My journey to falling in love with breakfast continues with these cinnamon rolls (though I will admit that cinnamon rolls are not the most difficult breakfast item to fall in love with). There are a couple of really good cinnamon roll recipes out there, but I selected Mr. Brown’s because as portrayed in the name, you do most of the work before you go to bed, and in the morning you bake them off. My friend Jess and I made a couple of tweaks to the recipe (mainly we added vanilla to the dough and the frosting), and all twelve of them have disappeared in 3 days. Is there anyone who doesn’t like a cinnamon roll? There must be a reason why Cinnabon has so many storefronts. No one can resist that sweet cinnamon sugar aroma wafting through the air…mmm…here’s how to make them:
4 egg yolks, room temperature
1 whole egg, room temperature
2 oz sugar (about 1/4 cup)
3 oz unsalted butter, melted (about 6 tbsp)
6 oz buttermilk, room temperature
1 tsp vanilla extract
20 oz all purpose flour (about 4 cups)
2¼ tsp active dry yeast
1¼ tsp sea or kosher salt
vegetable oil for greasing the rising bowl
8 oz light brown sugar (about 1 cup packed)
1 tbsp ground cinnamon
pinch of salt
¾ oz unsalted butter, melted (about 1½ tbsp)
2½ oz cream cheese, softened (about 1/4 cup)
3 tbsp milk
5½ oz powdered sugar, (about 1½ cups)
1 tsp vanilla extract
In the bowl of a stand mixer fitted with the whisk, whisk the egg yolks, whole egg, sugar, butter, buttermilk, and vanilla extract until blended together. Add about 2 cups of the flour as well as the yeast and salt, and whisk until moistened and consistently combined:
Replace the whisk attachment with the dough hook. Add all but 3/4 of the remaining flour and knead at low speed for 5 minutes. Touch the dough with your fingertips, and if the dough feels sticky instead of soft and moist, add more flour. Continue to knead on low for 5 minutes, until the dough clears the sides of the bowl. Turn the dough out onto your lightly floured countertop, and knead by hand for 30 seconds until it’s a nice smooth ball:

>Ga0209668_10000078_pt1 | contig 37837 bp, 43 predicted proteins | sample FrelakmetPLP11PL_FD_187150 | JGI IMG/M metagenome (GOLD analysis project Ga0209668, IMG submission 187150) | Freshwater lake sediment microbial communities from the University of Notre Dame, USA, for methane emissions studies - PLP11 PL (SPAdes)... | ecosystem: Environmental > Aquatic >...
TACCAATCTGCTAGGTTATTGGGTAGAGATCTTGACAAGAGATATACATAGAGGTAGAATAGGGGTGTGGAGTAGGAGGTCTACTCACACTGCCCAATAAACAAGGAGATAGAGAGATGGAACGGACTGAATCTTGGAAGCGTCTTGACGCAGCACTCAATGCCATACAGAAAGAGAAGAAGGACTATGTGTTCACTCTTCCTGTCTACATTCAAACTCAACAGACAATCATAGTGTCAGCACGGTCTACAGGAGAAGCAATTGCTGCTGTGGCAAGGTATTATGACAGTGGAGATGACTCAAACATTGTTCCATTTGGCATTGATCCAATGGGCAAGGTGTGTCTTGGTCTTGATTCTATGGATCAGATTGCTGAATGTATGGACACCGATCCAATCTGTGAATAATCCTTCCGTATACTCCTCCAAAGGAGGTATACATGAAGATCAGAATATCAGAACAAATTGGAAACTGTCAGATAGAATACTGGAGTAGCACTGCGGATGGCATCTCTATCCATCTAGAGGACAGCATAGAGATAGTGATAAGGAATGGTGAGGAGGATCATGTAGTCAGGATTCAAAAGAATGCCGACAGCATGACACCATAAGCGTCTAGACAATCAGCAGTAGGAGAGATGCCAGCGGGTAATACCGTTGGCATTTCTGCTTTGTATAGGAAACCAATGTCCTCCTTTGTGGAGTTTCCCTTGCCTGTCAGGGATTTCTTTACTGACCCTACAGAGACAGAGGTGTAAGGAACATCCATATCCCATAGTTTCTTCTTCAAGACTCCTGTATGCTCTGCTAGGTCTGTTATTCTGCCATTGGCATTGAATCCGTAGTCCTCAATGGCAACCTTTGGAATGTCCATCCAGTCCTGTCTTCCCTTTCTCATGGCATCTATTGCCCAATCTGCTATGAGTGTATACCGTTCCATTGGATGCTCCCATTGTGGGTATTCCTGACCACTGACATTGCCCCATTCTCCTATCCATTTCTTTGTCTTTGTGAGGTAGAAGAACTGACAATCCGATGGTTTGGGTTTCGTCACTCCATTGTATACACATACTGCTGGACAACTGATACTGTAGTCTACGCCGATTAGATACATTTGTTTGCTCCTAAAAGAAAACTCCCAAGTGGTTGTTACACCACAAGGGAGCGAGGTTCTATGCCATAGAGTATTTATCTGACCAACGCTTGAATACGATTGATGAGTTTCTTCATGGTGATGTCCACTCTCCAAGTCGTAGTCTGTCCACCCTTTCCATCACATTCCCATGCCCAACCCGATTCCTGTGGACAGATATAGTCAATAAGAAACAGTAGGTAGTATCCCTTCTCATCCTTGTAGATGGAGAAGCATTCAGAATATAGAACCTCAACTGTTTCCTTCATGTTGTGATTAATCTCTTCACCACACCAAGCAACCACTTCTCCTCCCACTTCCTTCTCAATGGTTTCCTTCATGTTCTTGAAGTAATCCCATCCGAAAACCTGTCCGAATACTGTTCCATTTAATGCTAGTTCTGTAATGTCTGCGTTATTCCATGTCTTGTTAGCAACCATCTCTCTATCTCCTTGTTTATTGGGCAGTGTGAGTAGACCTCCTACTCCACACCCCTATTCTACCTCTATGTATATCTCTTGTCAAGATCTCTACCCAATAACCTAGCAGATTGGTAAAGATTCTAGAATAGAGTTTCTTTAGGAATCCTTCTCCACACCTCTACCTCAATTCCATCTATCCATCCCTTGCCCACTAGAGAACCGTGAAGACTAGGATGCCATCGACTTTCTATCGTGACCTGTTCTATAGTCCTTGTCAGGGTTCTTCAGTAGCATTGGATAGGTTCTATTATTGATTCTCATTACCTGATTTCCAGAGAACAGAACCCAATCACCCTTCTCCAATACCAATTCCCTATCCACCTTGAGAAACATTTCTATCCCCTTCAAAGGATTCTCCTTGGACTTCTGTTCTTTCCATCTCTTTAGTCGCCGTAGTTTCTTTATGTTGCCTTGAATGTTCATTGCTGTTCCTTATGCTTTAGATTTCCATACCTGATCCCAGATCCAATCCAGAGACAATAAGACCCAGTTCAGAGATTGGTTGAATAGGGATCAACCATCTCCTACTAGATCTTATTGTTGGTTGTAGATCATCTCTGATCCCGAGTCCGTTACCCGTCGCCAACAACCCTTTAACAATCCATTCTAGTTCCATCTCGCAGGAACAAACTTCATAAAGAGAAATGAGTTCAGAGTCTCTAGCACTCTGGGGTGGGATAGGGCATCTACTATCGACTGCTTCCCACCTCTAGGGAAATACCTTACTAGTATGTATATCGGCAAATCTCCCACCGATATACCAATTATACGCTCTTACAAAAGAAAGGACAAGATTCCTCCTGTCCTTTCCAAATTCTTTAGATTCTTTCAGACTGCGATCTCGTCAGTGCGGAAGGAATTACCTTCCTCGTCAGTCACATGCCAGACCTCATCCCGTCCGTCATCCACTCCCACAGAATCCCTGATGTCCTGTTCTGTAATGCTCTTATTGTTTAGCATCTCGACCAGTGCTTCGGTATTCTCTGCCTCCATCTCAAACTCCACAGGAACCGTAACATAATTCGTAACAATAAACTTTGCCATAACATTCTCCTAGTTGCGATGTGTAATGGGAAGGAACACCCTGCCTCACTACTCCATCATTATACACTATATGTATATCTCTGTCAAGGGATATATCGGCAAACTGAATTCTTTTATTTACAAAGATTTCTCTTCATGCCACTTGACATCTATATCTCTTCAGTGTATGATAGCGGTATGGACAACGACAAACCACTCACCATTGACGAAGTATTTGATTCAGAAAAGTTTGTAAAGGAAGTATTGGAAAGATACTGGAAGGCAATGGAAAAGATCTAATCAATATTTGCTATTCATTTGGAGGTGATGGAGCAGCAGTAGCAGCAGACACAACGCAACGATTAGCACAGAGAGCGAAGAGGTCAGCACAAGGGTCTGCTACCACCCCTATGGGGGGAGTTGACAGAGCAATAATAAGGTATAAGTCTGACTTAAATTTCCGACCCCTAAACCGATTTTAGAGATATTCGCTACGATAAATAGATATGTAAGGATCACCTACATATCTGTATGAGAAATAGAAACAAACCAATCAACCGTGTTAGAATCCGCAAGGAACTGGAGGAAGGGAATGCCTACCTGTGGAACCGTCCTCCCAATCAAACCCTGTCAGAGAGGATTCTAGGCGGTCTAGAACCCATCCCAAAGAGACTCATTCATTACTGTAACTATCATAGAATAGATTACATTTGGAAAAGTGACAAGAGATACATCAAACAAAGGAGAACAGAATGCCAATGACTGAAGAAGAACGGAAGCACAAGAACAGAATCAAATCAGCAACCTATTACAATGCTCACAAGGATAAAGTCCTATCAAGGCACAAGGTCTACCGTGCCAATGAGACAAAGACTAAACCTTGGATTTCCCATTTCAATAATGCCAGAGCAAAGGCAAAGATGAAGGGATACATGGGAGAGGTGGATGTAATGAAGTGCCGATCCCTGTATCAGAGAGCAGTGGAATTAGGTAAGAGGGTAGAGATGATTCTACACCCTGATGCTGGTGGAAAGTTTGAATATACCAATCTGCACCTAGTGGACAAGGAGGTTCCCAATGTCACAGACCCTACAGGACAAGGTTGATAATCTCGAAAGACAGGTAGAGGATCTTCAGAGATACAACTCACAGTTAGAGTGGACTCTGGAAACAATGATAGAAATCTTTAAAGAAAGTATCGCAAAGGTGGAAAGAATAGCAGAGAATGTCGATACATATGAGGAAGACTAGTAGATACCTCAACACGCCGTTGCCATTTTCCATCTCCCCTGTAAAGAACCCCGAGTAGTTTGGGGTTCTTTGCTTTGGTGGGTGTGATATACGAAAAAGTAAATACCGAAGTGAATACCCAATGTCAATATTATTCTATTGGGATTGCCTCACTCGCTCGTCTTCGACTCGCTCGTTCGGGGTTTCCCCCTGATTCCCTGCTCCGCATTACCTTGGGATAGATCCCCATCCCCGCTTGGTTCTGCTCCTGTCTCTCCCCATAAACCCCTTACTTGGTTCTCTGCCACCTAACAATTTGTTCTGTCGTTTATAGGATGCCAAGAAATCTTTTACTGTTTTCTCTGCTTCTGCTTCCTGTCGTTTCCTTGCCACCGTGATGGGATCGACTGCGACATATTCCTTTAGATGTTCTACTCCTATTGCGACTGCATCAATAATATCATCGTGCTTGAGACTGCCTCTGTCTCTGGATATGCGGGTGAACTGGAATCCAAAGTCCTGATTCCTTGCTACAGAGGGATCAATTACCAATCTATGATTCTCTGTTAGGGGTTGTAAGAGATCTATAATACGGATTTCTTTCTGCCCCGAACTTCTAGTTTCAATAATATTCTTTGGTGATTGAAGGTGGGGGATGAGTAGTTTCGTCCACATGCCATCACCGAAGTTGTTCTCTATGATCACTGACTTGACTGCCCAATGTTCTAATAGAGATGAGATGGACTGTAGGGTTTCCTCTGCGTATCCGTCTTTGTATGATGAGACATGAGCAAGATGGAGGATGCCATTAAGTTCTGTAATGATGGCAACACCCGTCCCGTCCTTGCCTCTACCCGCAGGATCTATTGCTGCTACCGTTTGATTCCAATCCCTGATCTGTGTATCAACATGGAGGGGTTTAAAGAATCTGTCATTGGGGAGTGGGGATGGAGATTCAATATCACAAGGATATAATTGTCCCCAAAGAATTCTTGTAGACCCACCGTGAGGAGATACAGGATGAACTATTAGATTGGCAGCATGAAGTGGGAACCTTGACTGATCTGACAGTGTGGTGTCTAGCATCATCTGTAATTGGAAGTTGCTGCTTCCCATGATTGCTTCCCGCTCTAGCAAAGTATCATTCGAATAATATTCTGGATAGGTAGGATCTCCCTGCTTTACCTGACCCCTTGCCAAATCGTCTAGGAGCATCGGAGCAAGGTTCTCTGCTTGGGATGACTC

Oil up a large bowl and place the dough in the bowl. Oil the top of the dough, and cover with plastic wrap. Let it double in volume, which should take about 3 hours.
Whisk the brown sugar, cinnamon, and salt together until combined. You will be sprinkling this on the dough later.
Butter a 9 x 13 inch glass baking dish. Turn the dough out onto a lightly floured work surface, and roll the dough into an 18 by 12 inch rectangle. Brush the dough with the ¾ oz melted butter, and leave a ½ border along the top edge. Sprinkle the cinnamon sugar evenly over the dough, and press it in with your fingertips. Starting with the long 18 inch edge (it should be closest to you), roll the dough tightly:
When you get to the end, make sure the seam is on the bottom, and squeeze the roll so that the roll has an even thickness. With a serrated knife, slice the roll into 1½ inch pieces, so you get 12 rolls.
Place the rolls in the baking dish cut side down:
Cover with plastic wrap, give them a big kiss and let them sleep in the fridge overnight. Goodnight little cinnamon rolls of love!
In the morning transfer the cinnamon rolls to the oven, but make sure the oven is turned off. Fill a sheet pan with some boiling water, and set on the bottom rack of the oven. Close the oven door, and let the rolls rise until slightly puffed and steamed, for about 30 minutes. They should look like this:
Remove the cinnamon rolls and the sheet pan, and preheat the oven to 350 degrees F.
Place the rolls in the middle rack and bake for 30 minutes until golden brown (they are done when they reach 190 degrees F on an instant read thermometer).
While the rolls bake, work on the icing. Whisk the cream cheese in a bowl with a hand mixer (it doesn’t work as well with the stand mixer) until there are no lumps. Add the milk and mix until combined. Sift in the powdered sugar, and mix until well incorporated:
Spread on the rolls when they come out of the oven so it melts and drips down into the crevices. Mmmm…..
Recipe adapted from Alton Brown’s Overnight Cinnamon Rolls. Thank you Mr. Brown!